The protection system is a crucial part of the electric grid to enhance the power system’s reliability and resilience and to avoid major outages with possible cascading effects. A protection system should satisfy the sensitivity and selectivity requirements. Sensitivity is the ability of the protection system to quickly detect and isolate faults before the power grid’s stability margins are violated. Selectivity is the capability of the protection system to isolate the fault such that the least number of loads are affected by a power outage. The conventional protection system lacks the intelligence required to modify its actions based on the prevailing system conditions. It uses fixed settings for protective relays that are well-tuned only for fixed and normal operating conditions. However, in a modern distribution system (DS), the operation of the conventional protection system can be highly ineffective due to the high penetration of distributed energy resources (DERs). The introduced challenges stem from the characteristics of fault currents supplied by inverter-based resources. On the other hand, a modern DS can adopt different circuit topologies to accommodate a reliable and resilient supply of power to critical regions through multiple branches. However, changes in circuit topology will highly affect the fault currents which deteriorates the performance of protection schemes. To tackle these challenges, adaptive protection is a promising solution to effectively modify protection responses in real-time based on the prevailing system conditions. In this presentation, a resilient adaptive protection architecture is proposed. This architecture utilizes both z centralized adaptive protection system that is enhanced with local adaptive modular protection (LAMP) units. LAMP units are introduced to guarantee the resilient operation of the protection system under extreme events when the operation of the centralized adaptive protection is compromised. The presentation will elaborate the design and implementation of the adaptive protection system and LAMP units.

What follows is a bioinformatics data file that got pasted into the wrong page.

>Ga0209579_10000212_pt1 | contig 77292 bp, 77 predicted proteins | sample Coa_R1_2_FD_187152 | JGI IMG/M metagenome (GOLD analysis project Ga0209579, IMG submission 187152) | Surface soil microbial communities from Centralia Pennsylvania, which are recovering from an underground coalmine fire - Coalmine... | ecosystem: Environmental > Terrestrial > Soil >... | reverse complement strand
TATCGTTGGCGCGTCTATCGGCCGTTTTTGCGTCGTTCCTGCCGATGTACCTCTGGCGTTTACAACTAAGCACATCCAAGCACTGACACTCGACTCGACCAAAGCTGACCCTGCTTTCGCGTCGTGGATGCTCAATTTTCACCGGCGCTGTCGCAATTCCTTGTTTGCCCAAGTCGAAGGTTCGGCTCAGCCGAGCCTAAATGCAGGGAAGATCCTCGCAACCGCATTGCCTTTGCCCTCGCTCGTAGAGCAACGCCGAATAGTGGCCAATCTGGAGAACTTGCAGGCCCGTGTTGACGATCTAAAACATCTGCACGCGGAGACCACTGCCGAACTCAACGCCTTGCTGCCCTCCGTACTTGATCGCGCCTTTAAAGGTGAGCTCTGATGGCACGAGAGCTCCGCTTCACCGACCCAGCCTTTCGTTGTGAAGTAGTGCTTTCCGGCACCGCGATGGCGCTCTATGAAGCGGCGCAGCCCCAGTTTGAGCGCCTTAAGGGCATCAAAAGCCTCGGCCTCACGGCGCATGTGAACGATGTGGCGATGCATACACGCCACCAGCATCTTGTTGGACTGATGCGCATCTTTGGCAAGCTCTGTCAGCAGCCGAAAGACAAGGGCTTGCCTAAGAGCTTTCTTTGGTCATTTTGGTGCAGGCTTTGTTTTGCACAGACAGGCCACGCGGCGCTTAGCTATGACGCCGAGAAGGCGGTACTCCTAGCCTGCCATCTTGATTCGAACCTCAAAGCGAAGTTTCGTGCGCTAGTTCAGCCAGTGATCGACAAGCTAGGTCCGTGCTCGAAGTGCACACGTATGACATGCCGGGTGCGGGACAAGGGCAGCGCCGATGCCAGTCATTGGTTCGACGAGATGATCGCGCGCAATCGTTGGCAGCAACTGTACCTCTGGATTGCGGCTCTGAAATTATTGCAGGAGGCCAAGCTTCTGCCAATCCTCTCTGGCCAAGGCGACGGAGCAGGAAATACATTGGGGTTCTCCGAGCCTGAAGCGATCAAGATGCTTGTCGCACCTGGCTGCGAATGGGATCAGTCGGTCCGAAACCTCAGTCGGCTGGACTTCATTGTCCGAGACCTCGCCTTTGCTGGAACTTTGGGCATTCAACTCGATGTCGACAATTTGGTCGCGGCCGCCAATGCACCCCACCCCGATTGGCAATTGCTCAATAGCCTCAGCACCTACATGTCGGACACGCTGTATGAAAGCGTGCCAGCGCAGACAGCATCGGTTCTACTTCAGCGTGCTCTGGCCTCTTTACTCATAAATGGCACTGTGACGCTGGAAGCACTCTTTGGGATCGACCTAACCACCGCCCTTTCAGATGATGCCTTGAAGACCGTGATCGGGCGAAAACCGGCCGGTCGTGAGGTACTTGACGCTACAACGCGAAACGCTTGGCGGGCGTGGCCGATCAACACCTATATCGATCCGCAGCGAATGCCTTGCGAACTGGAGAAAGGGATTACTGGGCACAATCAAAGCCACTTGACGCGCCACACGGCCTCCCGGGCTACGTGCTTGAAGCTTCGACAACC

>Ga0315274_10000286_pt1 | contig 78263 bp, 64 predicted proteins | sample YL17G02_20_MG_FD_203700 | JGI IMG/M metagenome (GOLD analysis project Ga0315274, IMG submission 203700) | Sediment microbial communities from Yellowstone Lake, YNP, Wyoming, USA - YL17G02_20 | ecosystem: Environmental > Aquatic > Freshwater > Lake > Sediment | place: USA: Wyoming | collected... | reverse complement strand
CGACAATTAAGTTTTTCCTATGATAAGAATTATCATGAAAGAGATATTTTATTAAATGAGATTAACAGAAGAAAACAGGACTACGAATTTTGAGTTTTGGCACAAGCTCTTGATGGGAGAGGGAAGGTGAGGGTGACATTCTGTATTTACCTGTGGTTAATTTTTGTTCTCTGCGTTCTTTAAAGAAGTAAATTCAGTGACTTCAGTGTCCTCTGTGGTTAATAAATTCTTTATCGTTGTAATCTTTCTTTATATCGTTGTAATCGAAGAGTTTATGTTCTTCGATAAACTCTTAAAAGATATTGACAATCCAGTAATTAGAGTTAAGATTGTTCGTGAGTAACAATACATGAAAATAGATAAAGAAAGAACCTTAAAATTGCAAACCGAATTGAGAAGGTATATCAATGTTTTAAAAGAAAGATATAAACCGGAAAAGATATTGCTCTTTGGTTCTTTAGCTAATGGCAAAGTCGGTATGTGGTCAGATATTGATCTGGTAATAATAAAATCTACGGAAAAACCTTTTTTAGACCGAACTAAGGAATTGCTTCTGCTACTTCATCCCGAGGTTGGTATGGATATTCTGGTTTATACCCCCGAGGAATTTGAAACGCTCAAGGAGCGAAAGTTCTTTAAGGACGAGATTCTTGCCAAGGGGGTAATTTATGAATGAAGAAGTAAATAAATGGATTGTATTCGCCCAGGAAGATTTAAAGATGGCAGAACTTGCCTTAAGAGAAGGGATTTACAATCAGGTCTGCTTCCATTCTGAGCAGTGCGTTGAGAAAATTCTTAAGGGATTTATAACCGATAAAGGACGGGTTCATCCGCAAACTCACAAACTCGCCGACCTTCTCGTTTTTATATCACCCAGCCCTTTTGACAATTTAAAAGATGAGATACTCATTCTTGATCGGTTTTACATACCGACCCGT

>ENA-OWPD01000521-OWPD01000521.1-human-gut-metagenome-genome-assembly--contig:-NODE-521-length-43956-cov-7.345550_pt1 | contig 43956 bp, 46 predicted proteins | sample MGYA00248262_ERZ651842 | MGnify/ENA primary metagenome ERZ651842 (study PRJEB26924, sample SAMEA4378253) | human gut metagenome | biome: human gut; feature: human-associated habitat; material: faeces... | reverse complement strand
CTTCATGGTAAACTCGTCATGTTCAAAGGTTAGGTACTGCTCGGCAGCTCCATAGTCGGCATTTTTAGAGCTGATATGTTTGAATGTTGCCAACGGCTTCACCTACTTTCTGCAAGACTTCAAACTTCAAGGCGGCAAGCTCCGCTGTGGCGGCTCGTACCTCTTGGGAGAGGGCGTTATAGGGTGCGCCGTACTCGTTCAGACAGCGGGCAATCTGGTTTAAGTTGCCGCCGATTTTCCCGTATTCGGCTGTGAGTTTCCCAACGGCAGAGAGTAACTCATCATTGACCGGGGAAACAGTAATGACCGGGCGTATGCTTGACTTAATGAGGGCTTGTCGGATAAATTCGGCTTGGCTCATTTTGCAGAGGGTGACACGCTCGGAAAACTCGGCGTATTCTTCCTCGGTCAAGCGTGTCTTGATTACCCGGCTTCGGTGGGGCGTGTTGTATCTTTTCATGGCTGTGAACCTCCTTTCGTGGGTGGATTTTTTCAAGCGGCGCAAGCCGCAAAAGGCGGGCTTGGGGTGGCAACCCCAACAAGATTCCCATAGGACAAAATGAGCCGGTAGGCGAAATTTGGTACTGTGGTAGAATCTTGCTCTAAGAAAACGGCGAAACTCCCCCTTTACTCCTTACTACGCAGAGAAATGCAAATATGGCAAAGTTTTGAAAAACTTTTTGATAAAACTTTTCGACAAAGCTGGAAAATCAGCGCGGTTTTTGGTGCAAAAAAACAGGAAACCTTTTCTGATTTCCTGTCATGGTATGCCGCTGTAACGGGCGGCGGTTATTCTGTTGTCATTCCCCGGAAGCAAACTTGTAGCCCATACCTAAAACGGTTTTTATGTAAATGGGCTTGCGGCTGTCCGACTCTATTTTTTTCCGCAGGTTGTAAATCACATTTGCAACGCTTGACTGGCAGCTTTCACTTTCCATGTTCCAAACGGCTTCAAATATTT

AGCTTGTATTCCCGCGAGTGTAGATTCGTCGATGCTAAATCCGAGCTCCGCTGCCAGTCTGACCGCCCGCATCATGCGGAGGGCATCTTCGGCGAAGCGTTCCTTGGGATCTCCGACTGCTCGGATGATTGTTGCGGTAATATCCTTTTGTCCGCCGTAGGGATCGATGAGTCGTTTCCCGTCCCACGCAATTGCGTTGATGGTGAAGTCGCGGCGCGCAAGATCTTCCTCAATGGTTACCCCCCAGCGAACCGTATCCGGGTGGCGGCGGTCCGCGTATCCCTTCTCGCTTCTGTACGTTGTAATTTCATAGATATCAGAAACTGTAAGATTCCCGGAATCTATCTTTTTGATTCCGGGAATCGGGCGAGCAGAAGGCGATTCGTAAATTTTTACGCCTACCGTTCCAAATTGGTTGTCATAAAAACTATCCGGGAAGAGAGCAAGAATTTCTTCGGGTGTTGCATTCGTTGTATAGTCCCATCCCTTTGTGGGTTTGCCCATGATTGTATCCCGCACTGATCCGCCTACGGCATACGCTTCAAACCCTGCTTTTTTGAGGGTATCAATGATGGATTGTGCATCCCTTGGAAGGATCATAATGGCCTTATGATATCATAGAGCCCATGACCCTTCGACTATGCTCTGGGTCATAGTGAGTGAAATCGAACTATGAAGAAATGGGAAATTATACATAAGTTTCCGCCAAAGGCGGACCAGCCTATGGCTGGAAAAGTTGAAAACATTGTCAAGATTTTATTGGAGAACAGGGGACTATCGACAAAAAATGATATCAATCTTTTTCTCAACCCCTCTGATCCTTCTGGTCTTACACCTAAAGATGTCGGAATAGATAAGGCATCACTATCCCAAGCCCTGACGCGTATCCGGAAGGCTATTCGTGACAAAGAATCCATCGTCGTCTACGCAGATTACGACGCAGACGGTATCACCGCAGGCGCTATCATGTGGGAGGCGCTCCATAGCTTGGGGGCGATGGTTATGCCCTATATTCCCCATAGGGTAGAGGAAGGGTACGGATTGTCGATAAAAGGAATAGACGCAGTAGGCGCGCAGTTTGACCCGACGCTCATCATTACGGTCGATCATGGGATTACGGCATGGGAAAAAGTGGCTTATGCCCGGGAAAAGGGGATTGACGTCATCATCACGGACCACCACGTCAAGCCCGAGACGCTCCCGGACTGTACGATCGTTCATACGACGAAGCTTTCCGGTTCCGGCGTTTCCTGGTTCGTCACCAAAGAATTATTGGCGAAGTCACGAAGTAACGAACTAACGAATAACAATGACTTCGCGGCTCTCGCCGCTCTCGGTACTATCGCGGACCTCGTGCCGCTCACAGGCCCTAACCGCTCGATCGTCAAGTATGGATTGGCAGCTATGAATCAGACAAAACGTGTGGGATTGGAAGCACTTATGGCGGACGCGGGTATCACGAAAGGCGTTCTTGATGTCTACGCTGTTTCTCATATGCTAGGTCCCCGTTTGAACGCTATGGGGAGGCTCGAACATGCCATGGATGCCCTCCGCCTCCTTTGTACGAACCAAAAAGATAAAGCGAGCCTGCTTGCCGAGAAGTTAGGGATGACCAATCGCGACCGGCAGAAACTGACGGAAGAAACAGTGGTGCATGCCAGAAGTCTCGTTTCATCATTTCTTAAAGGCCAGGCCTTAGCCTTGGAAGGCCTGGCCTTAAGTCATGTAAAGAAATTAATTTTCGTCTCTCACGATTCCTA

Ali Bidram is currently an Assistant Professor in the Electrical and Computer Engineering Department, the University of New Mexico, Albuquerque, NM, USA. He received his B.Sc. and M.Sc. from Isfahan University of Technology, Iran, in 2008 and 2010, and his Ph.D. from the University of Texas at Arlington, USA, in 2014. Before joining the University of New Mexico, he worked with Quanta Technology, LLC, and was involved in a wide range of projects in the electric power industry. His area of expertise lies within the control and protection of energy assets in power electronics-intensive energy distribution grids. Such research efforts culminated in a book, several journal papers in top publication venues and articles in peer-reviewed conference proceedings, and technical reports. He has received the University of New Mexico’s School of Engineering junior faculty teaching excellence award, the IEEE Albuquerque section outstanding engineering educator award, the New Mexico EPSCoR mentorship award, the University of Texas at Arlington N. M. Stelmakh outstanding student research award, IEEE Kansas Power and Energy Conference best paper award, and cover article of December 2014 in IEEE Control Systems.